I love the United States of America. Every summer, our family enjoys celebrating the 4th of July with decorations, fireworks, food, and PBS’ A Capital Fourth. I enjoy patriotic music almost as much as Christmas music, adding two new CD’s to my patriotic collection this year: American Jubilee by the Cincinnati Pops and For God and Country by Dolly Parton.
Last summer my family toured our beloved capital, Washington, D.C. We proudly toured the monuments, museums, and hallowed landmarks. We witnessed one reality chiseled on stone - the majority of our Founding Fathers had deep respect for the God of the Bible. Though revisionists work meticulously to rewrite our history, the American experiment was one rooted in a Christian worldview.
John Quincy Adams said that the Declaration of Independence “laid the cornerstone of human government upon the first precepts of Christianity.” In his speech delivered on July 4th, 1837, President Adams claimed that “the birthday of the nation is indissolubly linked with the birthday of the Savior.”
John Adams, our second President, said, “The highest glory of the American Revolution was this: it connected in one indissoluble bond the principles of civil government with the principles of Christianity.”
These Fathers did not want a state-sponsored religion because they did not want the state to interfere with the religion of the people. Instead, they expected and wanted the religion of the people to influence the state. These Founders would not recognize the obsession in America today to “separate church and state.”
How different are the two Adams Presidents’ words from the outcry we hear today to keep Christianity, the Bible, and the Ten Commandments from the public square. In the National Archives building in D.C., upon entering you gaze upon the Declaration of Independence and the U.S. Constitution. Look at the floor and notice the Ten Commandments depicted. These Mount Sinai laws appear numerous places in the Supreme Court building, engraved on the huge oak doors entering the chambers. Moses is the chief lawgiver engraved on top of the building above the steps out front.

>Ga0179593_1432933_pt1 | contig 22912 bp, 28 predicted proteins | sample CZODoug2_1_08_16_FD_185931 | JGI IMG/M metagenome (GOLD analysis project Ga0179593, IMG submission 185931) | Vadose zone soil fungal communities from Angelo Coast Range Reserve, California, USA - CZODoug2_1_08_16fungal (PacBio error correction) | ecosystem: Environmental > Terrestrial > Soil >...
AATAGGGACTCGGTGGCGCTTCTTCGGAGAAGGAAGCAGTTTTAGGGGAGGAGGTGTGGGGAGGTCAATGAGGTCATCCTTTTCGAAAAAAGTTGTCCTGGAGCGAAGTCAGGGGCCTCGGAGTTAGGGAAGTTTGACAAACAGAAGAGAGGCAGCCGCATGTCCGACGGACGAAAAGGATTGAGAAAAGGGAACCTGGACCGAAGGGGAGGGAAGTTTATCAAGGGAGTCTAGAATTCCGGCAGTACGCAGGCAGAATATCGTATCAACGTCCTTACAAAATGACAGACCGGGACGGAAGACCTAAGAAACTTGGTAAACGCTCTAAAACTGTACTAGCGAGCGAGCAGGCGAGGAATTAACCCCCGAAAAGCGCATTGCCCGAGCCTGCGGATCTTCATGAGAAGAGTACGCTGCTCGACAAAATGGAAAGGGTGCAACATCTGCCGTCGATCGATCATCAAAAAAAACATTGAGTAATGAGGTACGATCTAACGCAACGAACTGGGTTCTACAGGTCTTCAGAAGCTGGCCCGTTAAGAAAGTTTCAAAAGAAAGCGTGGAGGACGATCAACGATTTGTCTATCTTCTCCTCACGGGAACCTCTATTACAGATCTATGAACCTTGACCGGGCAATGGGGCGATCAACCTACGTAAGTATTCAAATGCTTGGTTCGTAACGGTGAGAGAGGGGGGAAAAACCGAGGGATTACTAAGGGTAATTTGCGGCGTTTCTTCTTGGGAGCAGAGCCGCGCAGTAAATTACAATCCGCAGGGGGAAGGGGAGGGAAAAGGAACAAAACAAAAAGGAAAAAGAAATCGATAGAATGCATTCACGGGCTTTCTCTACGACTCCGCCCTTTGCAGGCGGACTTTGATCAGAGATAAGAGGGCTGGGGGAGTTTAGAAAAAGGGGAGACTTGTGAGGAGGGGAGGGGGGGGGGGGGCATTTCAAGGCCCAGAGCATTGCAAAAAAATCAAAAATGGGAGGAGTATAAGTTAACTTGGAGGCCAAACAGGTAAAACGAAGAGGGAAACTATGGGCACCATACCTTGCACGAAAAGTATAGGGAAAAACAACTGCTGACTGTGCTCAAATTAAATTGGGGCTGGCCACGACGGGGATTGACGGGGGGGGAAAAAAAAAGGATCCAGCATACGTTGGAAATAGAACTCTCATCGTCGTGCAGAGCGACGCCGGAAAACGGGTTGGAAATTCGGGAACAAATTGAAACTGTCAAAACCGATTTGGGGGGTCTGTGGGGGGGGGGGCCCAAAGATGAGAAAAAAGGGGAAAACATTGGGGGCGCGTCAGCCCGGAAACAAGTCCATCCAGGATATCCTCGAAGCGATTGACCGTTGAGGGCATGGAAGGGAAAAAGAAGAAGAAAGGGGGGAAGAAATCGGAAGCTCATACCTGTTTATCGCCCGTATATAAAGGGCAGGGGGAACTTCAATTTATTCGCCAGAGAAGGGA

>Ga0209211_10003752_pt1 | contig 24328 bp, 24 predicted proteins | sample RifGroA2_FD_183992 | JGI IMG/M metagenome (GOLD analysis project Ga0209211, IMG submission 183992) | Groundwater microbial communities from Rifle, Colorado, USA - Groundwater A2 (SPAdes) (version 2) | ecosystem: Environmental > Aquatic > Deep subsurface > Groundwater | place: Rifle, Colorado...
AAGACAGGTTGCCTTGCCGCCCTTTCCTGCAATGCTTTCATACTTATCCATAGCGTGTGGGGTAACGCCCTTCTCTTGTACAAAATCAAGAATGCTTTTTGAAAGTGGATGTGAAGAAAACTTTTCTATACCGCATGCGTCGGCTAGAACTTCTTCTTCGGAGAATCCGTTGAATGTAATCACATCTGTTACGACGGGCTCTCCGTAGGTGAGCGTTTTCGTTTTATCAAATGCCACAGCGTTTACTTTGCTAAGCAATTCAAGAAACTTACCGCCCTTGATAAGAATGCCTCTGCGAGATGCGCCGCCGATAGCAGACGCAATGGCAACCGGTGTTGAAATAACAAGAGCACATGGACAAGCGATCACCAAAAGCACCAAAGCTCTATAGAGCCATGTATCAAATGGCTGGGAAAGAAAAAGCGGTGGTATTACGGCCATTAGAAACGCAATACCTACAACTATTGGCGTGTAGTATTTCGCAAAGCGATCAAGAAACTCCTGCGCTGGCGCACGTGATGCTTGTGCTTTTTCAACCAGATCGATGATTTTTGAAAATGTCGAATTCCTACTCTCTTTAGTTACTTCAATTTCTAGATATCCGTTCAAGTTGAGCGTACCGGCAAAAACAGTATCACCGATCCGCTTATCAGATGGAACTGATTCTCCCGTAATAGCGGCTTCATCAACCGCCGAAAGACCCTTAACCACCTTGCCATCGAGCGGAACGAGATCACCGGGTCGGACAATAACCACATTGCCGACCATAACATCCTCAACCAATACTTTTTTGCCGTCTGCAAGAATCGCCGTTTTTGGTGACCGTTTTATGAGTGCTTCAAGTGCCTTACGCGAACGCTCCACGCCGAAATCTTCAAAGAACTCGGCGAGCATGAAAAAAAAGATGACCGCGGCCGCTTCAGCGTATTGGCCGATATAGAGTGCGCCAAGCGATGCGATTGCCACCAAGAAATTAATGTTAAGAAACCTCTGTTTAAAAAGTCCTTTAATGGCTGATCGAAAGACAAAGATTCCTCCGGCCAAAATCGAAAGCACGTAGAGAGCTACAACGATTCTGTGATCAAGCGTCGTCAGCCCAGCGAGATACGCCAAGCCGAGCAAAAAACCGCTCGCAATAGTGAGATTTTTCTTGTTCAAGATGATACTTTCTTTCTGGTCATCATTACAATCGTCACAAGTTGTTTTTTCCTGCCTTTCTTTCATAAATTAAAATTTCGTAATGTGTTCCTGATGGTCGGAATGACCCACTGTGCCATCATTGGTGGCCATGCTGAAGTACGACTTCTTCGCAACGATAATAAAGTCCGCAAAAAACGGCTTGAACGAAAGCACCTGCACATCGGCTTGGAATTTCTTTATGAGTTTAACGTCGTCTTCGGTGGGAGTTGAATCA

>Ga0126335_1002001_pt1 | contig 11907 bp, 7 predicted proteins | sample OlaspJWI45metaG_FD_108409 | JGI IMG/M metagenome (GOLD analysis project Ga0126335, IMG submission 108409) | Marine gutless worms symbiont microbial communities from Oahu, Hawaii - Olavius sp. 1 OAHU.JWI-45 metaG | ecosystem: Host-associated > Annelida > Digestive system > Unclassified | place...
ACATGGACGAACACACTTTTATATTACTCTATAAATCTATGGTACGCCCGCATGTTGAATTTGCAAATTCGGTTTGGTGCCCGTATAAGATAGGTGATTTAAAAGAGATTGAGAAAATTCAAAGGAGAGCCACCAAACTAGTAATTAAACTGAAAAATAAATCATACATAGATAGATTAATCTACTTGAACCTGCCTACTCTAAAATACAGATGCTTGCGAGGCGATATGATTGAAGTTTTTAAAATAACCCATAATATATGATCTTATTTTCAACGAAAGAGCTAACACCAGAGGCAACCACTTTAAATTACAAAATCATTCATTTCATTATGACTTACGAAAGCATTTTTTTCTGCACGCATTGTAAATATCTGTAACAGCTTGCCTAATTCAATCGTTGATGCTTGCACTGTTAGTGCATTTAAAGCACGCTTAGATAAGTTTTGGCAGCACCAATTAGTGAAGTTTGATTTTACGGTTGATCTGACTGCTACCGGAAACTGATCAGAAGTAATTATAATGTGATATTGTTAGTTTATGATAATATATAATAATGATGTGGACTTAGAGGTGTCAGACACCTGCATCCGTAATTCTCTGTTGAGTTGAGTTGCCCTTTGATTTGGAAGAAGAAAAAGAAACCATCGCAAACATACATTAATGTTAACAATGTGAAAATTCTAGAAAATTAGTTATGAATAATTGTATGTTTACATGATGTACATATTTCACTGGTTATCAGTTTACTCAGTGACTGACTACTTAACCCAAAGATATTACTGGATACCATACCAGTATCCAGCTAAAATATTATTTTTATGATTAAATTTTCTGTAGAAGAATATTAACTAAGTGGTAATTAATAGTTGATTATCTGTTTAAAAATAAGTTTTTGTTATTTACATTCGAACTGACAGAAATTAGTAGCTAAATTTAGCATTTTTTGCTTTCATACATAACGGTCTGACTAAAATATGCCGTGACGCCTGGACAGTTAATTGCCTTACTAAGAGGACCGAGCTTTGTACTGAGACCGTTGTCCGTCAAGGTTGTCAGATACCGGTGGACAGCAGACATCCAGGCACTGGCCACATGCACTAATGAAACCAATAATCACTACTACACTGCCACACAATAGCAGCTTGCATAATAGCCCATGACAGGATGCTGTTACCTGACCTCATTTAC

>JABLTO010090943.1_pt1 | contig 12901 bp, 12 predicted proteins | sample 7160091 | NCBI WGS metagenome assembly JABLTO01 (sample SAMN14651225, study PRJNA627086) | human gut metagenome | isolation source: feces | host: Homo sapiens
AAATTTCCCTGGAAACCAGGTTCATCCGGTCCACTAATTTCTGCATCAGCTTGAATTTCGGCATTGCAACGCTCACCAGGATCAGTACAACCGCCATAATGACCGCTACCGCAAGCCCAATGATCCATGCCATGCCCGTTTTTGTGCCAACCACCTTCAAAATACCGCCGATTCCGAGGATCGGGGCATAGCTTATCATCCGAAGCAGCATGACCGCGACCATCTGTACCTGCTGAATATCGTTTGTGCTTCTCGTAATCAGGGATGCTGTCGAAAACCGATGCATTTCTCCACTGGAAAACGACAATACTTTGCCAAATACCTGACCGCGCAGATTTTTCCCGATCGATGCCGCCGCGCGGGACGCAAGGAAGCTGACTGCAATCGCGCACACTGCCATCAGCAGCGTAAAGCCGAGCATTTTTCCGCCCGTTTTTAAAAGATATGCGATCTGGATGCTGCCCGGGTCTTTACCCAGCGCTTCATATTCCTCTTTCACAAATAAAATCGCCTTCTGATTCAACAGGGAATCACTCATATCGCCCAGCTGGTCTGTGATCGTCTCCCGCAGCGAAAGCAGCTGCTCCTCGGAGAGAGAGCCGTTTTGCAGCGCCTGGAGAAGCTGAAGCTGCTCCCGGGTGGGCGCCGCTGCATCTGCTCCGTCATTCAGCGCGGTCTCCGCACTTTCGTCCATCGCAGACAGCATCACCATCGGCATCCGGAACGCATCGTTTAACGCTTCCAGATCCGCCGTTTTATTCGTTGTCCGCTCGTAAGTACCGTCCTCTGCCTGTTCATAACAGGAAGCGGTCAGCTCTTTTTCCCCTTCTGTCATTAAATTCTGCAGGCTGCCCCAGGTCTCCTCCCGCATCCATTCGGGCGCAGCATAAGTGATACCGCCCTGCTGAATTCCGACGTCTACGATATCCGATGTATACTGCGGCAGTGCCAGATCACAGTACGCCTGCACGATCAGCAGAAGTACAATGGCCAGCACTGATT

Benjamin Rush, one of the signers of the Declaration of Independence, believed that the only way to preserve the new nation was to train the next generation in Christian teaching:
We profess to be republicans [not governed by a king], and yet we neglect the only means of establishing and perpetuating our republican forms of government, that is, the universal education of our youth in the principles of Christianity by the means of the Bible. For this Divine Book, above all others, favors that equality among mankind, that respect for just laws, and those sober and frugal virtues, which constitute the soul of republicanism.
George Washington, addressing the Synod of the Dutch Reformed Church in 1789 shared that national morality could not prevail without religious principle. To try and remove the religious influence is to “shake the foundation of the fabric” of our country.
Chief Justice John Jay, first Chief Justice of the Supreme Court and Vice-President of the American Bible Society, understood this reality. He wrote, Providence has given to our people the choice of their rulers, and it is the duty, as well as the privilege and interest of our Christian nation, to select and prefer Christians for their rulers.
Many years later, former Speaker of the House Newt Gingrich, shares in his book A Nation Like No Other, “The Founders’ distinctively Christian faith is well documented, as is their conviction that government must be infused with Christian principles.”
Today, we see America tearing apart at the seams. We have ignored her recipe for success. We unashamedly need God in America again.
John Adams had it right: “Our Constitution was made only for a moral and religious people. It is wholly inadequate to the government of any other.”
Picture used from Pixabay.com
Picture used from Pixabay.com